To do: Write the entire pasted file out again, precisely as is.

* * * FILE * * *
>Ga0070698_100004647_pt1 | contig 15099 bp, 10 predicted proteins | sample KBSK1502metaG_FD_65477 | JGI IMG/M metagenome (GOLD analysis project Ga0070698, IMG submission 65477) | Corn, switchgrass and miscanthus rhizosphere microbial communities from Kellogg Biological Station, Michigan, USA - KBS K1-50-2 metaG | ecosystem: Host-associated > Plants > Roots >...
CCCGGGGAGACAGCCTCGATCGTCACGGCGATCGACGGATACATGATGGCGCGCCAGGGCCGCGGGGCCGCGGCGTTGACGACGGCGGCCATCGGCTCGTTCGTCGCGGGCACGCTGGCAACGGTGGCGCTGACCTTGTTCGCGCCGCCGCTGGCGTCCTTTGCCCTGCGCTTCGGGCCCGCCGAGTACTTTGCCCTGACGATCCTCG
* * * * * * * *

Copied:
>Ga0070698_100004647_pt1 | contig 15099 bp, 10 predicted proteins | sample KBSK1502metaG_FD_65477 | JGI IMG/M metagenome (GOLD analysis project Ga0070698, IMG submission 65477) | Corn, switchgrass and miscanthus rhizosphere microbial communities from Kellogg Biological Station, Michigan, USA - KBS K1-50-2 metaG | ecosystem: Host-associated > Plants > Roots >...
CCCGGGGAGACAGCCTCGATCGTCACGGCGATCGACGGATACATGATGGCGCGCCAGGGCCGCGGGGCCGCGGCGTTGACGACGGCGGCCATCGGCTCGTTCGTCGCGGGCACGCTGGCAACGGTGGCGCTGACCTTGTTCGCGCCGCCGCTGGCGTCCTTTGCCCTGCGCTTCGGGCCCGCCGAGTACTTTGCCCTGACGATCCTCG